In the posture of the case before the Tax Court, the primary issue as stated by that Court was as follows:


'The only question for decision is whether petitioner is entitled to carry over net operating losses incurred in its former farm implement business in prior years against its subsequent earnings from a different type of business not owned at the time of the losses.'


Section 129 of the Internal Revenue Code of 1939 (Title 26 U.S.C.A. 129) provides:


'If (1) any person or persons acquire, on or after October 8, 1940, directly or indirectly, control of a corporation, * * * and the principal purpose for which such acquisition was made is evasion or avoidance of Federal income or excess profits tax by securing the benefit of a deduction, credit, or other allowance which such person or corporation would not otherwise enjoy, then such deduction, credit, or other allowance shall not be allowed. * * *'

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(So far as here pertinent, Sec. 269, I.R.C.1954, 26 U.S.C.A. 269, contains no substantial change.)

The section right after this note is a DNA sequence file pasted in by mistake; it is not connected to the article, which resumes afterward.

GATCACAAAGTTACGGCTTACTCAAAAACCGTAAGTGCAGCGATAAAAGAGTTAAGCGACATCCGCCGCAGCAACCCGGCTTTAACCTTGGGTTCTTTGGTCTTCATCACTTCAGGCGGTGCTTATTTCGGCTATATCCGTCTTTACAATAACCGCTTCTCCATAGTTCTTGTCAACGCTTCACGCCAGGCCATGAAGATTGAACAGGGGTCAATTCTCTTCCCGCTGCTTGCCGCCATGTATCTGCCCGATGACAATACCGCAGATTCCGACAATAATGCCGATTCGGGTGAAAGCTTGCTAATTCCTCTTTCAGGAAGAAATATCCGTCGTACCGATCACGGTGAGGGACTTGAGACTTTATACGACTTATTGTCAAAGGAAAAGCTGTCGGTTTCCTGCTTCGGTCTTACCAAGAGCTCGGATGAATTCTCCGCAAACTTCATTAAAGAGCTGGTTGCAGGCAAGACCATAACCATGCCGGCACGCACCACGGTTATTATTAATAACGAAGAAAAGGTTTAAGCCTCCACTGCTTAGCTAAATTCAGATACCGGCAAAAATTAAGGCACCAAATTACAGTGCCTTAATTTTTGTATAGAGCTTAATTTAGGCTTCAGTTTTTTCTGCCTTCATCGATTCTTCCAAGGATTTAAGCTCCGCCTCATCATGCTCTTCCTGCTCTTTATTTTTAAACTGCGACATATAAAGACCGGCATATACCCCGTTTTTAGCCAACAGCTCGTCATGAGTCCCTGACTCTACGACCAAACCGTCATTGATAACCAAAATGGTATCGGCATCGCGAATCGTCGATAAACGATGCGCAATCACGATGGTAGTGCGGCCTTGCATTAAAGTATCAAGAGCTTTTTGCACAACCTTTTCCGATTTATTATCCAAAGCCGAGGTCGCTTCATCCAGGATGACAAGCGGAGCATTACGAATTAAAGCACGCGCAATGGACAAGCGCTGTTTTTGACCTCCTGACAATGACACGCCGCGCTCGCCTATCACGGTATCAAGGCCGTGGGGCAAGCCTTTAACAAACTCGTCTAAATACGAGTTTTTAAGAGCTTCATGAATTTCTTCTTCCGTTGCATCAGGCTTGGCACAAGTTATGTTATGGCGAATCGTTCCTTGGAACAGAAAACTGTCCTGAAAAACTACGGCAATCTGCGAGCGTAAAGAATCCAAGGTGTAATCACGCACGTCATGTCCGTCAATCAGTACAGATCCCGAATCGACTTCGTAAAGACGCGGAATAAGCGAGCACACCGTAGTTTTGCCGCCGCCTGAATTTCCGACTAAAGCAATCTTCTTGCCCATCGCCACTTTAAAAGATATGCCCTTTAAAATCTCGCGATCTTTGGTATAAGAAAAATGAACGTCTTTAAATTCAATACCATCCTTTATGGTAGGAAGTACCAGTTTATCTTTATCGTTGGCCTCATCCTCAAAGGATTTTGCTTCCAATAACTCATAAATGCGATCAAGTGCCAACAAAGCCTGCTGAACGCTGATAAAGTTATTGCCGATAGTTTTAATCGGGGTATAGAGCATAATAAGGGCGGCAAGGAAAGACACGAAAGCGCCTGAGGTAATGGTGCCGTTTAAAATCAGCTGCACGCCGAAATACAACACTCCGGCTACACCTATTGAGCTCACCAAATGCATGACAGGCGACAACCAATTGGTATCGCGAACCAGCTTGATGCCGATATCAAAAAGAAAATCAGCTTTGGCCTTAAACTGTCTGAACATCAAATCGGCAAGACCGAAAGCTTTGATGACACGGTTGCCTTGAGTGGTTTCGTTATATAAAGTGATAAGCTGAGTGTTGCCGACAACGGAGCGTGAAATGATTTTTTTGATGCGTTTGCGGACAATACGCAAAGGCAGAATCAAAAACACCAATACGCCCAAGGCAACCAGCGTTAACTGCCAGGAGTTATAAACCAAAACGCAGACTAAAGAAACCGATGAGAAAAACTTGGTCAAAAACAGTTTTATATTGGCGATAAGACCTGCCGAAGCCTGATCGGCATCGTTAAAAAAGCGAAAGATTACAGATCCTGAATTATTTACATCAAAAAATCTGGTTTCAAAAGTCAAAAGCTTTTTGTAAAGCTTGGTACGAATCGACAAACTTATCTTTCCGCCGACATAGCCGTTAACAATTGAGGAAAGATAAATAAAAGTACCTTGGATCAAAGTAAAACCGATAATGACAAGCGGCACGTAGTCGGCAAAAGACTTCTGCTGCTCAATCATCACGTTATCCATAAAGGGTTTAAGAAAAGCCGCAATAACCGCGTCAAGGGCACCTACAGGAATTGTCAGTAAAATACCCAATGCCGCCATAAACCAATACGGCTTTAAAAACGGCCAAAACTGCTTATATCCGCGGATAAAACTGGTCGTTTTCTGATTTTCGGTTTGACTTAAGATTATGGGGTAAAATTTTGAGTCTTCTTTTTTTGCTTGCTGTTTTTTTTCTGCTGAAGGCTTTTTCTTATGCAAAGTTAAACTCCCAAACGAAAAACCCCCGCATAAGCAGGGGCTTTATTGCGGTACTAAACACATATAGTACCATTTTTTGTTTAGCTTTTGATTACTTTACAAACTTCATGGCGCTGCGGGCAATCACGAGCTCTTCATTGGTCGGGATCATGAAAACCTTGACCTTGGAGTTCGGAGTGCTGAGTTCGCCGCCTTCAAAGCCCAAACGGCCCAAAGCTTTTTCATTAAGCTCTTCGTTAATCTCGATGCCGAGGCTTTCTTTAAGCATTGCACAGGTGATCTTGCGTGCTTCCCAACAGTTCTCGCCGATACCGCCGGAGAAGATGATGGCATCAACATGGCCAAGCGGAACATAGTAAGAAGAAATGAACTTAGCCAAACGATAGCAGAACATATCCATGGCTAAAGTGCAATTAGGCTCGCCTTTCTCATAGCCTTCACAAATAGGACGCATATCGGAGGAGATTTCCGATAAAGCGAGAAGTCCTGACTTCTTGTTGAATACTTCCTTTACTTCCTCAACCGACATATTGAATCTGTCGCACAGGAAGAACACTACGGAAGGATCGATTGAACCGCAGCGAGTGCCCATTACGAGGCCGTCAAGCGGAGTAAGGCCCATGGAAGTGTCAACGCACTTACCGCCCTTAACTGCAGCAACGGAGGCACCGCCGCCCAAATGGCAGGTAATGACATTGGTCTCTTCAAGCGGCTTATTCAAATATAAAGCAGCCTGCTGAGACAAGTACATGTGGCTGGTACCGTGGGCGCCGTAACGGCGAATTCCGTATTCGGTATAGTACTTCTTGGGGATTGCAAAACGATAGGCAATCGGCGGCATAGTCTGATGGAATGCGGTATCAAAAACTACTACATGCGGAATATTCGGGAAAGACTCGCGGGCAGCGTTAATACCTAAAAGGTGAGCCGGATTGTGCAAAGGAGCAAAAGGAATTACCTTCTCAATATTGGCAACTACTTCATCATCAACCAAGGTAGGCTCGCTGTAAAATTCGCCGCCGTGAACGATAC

The Tax Court found that 'Benjamin acquired control of petitioner in 1953,' and 'The principal purpose of Benjamin for acquiring control of petitioner was to evade or avoid Federal income tax by securing to himself, as sole shareholders, the benefit of petitioner's net operating loss deductions, a benefit or deduction which he would not otherwise have enjoyed.'


As we understand, petitioner raised no question before the Tax Court but that Benjamin acquired control in 1953, as found. The main contention was that Section 129 was not applicable because the acquisition of control by Benjamin was not made for the principal purpose of evasion or avoidance of Federal income tax. Petitioner before the Tax Court relied strongly upon the decision of that Court in British Motor Car Distributors, Ltd., 31 T.C. 437. In that and similar cases the Tax Court had held that Sec. 129 applied only where the person acquiring control of a corporation was the taxpayer seeking the benefit of a loss carryover, and that the section did not apply where the taxpayer, as here, was the corporation whose control was acquired. The Tax Court, however, was reversed by the Court of Appeals for the Ninth Circuit. C.I.R. v. British Motor Car Distributors, Ltd., 278 F.2d 392. In the instant case, the Tax Court concluded that it had been in error and agreed with the reasoning and decision of the Court of Appeals. Two other Circuits have joined the Ninth in rejecting the position previously taken by the Tax Court. Mill Ridge Coal Co. v. Patterson, 5 Cir., 264 F.2d 713, and James Realty Co. v. United States, 8 Cir., 280 F.2d 394. In the latter case (page 402) the Court discusses and approves not only these cases but also the decision of the Tax Court in the instant case.